Back in August, the autonomous vehicle industry was riding high. Regulators in California had just allowed driverless taxis in San Francisco to compete 24/7 with Ubers and Lyfts, an AV milestone.
Fast-forward three months, and the California Department of Motor Vehicles has suspended the robotaxi company Cruise, owned by General Motors, from operating anywhere in the state. Federal regulators have also opened a probe into multiple incidents involving Cruise cars.
Andrew Hawkins, the transportation editor for The Verge, has reported on the long-awaited autonomous vehicle revolution for years. In an interview with Marketplace’s Matt Levin, he explained the trust issues and other potholes in Cruise’s path, starting with a grisly accident in San Francisco.
The following is an edited transcript of their conversation.
Andrew Hawkins: There was a hit-and-run involving a pedestrian. The hit-and-run vehicle driven by a human hit this pedestrian, she was flung into the path of a Cruise driverless vehicle there, and the Cruise vehicle inadvertently ran her over. But then instead of stopping where it was, it proceeded to execute what is called a pull-over maneuver. It was trying to pull over to the side of the road and the woman was trapped under the vehicle at the time, and she was drug around 20 feet to the curb, where she sustained further injuries. She’s still in pretty bad shape in the hospital.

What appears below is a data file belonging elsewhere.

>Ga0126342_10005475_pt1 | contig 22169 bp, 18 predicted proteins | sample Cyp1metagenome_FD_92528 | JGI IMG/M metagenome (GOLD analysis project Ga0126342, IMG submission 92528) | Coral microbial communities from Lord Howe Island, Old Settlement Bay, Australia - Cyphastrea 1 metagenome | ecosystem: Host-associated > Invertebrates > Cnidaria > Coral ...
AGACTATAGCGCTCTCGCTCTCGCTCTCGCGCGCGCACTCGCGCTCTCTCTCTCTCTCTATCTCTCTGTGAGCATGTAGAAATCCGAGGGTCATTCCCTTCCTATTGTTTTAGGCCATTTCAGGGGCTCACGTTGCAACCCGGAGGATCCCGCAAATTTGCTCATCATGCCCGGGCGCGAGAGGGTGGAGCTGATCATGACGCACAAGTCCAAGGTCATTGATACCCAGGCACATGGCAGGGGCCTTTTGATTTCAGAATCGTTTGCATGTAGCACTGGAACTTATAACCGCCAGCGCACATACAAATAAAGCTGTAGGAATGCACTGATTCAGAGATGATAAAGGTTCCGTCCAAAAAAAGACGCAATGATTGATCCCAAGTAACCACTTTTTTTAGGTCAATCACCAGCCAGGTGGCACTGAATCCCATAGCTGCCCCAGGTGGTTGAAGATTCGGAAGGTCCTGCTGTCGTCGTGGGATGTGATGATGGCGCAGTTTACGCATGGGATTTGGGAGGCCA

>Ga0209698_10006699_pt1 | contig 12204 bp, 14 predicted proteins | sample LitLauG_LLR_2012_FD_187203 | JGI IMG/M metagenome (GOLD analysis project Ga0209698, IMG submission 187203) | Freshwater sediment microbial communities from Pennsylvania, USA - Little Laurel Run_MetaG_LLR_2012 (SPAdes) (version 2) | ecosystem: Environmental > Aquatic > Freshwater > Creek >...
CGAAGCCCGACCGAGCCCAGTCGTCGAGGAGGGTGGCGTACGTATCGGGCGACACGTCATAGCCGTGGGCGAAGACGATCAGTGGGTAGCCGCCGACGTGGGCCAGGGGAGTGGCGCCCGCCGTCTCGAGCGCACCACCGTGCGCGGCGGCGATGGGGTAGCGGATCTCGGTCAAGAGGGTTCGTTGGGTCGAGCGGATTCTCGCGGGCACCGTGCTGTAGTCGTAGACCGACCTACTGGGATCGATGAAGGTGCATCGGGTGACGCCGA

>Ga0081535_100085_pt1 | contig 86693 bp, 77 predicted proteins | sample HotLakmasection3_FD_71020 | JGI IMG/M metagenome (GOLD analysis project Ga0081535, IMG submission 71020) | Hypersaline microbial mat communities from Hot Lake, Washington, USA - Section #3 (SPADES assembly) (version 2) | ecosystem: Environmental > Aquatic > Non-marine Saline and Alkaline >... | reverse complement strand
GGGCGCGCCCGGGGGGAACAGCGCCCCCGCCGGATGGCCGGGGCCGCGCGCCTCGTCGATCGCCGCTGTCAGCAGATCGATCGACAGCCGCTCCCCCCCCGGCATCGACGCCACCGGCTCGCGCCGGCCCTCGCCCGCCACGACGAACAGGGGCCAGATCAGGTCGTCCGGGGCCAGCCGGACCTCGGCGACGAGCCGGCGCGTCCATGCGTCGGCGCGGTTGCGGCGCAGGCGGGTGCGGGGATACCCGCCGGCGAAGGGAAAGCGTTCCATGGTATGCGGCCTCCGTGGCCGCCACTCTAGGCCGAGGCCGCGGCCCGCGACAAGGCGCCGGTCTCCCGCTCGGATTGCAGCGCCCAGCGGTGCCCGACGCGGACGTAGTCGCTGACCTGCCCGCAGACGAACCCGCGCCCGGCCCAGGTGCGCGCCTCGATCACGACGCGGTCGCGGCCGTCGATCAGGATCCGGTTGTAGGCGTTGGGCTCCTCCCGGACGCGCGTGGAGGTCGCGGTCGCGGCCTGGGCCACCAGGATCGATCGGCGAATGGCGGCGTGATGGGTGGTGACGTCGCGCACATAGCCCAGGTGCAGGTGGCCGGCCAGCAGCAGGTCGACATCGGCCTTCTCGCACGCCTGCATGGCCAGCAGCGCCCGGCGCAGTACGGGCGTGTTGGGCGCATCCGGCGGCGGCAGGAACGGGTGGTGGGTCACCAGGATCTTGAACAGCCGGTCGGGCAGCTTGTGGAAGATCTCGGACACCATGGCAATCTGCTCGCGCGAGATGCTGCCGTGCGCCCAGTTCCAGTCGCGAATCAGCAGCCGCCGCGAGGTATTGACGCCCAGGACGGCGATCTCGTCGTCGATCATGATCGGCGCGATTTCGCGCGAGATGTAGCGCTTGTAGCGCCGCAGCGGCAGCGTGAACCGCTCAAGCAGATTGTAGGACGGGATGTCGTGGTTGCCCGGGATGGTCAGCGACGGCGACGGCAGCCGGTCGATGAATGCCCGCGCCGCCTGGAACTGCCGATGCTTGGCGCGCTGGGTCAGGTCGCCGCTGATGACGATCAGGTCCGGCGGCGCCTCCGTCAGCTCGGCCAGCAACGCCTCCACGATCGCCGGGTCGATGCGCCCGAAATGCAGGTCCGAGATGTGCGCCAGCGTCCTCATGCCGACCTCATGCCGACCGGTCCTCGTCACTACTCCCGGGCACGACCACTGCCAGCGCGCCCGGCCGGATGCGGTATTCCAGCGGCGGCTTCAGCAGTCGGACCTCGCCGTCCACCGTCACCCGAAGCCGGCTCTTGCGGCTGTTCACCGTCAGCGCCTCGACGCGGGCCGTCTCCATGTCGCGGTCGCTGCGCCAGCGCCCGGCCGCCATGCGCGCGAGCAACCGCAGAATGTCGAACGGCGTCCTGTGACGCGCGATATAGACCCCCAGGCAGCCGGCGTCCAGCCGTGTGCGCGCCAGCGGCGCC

According to the California DMV, Cruise sent a video to regulators, but they left out about seven seconds of the video showing the Cruise vehicle dragging the woman to the side of the street. Cruise denies this, but it did factor into the DMV’s decision to pull the permit.
Matt Levin: In the piece that you wrote for The Verge last week, you said these robotaxis have serious trust issues. Can you elaborate on what exactly you mean by that?